Archive for doctor who

thrift store finds: doctor who and the mask of mandragora

Posted in thrift store finds with tags , , , , on September 17, 2011 by Christopher Pearce

(Thrift Store Finds is a mostly-weekly “column” of sorts where I discuss some of the cool books I’ve happened upon in my neighborhood St. Vincent DePaul store. Please don’t mistake me for an expert on any of the books I am writing about… I’m just a fan of a bargain.)

I picked up three of these Doctor Who paperbacks at the thrift store last week.

I’ve made no small secret of my recent love of the modern version of Doctor Who, however I know next to nothing about any Doctor who came before the 9th iteration. Truth be told, I could have snagged a much larger stack of these Doctor Who paperbacks; when I first visited our local thrift store, they had about twelve of ’em. I opted to hold off on buying them, figuring Doctor Who paperbacks wouldn’t be a huge draw in this Southwestern Ohio town.

I went back later in the week to find I was completely wrong. Only these three remained. All three all center on the Fourth Doctor, as portrayed for eight years on the series by actor Tom Baker. Baker’s persnickety, scarf-wearing version of The Doctor is likely the most famous version of the character here in the United States; public television stations aired his serials quite a lot in the late 1970’s/early 1980’s.

I decided I’d read one of these paperbacks to see if I could continue my love affair with the Time Lord from Gallifrey. I chose to begin with Doctor Who and the Mask of Mandragora, written by Phillip Hinchcliffe. This book was originally published in 1977, but this second printing comes via Pinnacle Books in 1982. This might explain why the Doctor is nowhere to be found on the cover- by ’82, Baker had stepped down from the role.

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odds and ends

Posted in odds and ends with tags , , , on July 29, 2011 by Christopher Pearce

The last week or so has been all about resting and recouperating from my ear infection. At times, I couldn’t believe how low energy a simple ear infection was making me- there were two days where I did little more than sleep! I’m feeling MUCH better now, to the point where my family and I are, as I write this, undertaking a second trip! We’re piling in the car and driving back to the East Coast for a week. It’s been over a year since I’ve been to New York and I’m very excited about seeing old friends again. Ellen and I are even planning on leaving the kids with Grandma and Grandpa and spending some time back in our old stomping grounds in New York City. It should be a really fun week!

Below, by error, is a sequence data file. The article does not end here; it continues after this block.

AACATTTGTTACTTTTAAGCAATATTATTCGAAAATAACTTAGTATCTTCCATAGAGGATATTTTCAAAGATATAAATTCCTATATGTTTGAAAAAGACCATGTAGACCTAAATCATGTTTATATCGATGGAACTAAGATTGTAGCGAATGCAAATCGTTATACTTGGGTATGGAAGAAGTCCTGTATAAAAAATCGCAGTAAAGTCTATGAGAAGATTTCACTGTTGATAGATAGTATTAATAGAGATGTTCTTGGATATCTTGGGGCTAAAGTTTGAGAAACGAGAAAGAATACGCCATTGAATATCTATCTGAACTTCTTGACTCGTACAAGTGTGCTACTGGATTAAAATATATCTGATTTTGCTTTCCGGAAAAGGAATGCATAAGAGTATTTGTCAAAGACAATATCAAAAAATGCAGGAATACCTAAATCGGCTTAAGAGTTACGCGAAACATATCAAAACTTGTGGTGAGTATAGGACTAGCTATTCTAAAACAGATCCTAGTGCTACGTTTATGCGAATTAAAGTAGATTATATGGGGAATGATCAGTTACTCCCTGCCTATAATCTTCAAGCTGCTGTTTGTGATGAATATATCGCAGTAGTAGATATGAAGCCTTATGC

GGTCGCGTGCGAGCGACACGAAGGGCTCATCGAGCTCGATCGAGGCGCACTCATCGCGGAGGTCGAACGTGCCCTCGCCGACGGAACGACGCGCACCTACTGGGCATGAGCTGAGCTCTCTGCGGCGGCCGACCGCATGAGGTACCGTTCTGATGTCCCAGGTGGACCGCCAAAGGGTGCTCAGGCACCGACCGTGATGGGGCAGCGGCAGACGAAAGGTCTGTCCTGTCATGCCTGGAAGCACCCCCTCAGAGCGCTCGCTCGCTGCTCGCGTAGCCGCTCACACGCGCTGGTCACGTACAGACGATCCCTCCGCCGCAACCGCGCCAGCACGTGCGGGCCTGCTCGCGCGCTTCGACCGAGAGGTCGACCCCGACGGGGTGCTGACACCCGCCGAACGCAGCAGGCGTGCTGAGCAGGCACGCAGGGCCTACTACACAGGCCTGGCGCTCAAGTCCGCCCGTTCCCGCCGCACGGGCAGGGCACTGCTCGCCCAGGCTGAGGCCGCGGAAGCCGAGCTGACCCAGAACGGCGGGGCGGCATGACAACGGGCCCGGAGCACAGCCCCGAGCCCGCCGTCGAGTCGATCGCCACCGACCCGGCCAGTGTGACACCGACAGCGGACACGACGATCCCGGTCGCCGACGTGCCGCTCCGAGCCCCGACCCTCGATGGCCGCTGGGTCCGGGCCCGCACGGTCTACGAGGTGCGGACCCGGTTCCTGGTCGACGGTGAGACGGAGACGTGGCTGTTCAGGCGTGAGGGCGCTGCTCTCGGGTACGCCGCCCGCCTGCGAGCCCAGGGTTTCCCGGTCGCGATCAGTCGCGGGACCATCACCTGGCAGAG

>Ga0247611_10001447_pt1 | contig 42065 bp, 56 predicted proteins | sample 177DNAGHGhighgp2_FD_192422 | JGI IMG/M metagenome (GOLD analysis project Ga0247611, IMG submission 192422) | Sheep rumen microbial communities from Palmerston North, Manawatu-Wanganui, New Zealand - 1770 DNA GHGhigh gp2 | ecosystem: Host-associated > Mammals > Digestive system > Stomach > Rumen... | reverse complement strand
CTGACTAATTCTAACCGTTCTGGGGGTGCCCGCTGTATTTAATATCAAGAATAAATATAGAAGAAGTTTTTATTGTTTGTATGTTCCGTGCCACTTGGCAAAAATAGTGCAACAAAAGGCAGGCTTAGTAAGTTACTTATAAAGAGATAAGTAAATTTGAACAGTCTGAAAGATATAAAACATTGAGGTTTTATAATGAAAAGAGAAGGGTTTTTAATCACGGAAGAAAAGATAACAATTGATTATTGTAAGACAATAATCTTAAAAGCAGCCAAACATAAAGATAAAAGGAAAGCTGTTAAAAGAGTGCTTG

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One of my favorite books about movies is Peter Biskind’s Easy Riders, Raging Bulls: How the Sex, Drugs, and Rock ‘n Roll Generation Saved Hollywood. I read that book when I was a teenager and I clearly remember thinking, as I got to the end, “Biskind didn’t really write about Halloween or Alien!” Two of my absolute favorite movies from the ’70’s are given passing mention in his book but, by and large, Biskind stayed away from the horror genre (The Exorcist notwithstanding) and focused on the maverick directors of the 1970’s like Coppola, Scorsese, and Spielberg.

With that in mind, I thoroughly enjoyed Shock Value: How a Few Eccentric Outsiders Gave Us Nightmares, Conquered Hollywood, and Invented Modern Horror by Jason Zinoman, an exhaustive and entertaining look at the horror genre in the 1970’s that takes many of its’ cues from Easy Riders, Raging Bulls. Zinoman give his readers a comprehensive look at the directors and writers who brought horror from the midnight screenings to the mainstream. George Romero, John Carpenter, Brian DePalma, William Friedkin, Roman Polanski, Tobe Hooper are all given equal consideration. While documenting the process of their movies, the author also gives cultural context to the successes of the movies in a time in America full of political and social upheaval.

Although some interesting points are made, I’d argue a little too much time is given over to Peter Bogdanovich’s Targets, a movie I don’t really consider a horror movie despite the Zinoman’s arguments. However, it’s nice to see the author give so much praise over to Dan O’Bannon, an relatively unsung father of modern horror and sci-fi.

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Thwipster is sort of Groupon for nerds. Every day, they have some sort of deal on a book/item that only very geeky people would be excited about owning. Usually, they offer comic book trade paperbacks, but their low prices never seen all that much lower than places like Amazon or Barnes & Noble. Last week, however, they had something on offer that I just could not resist: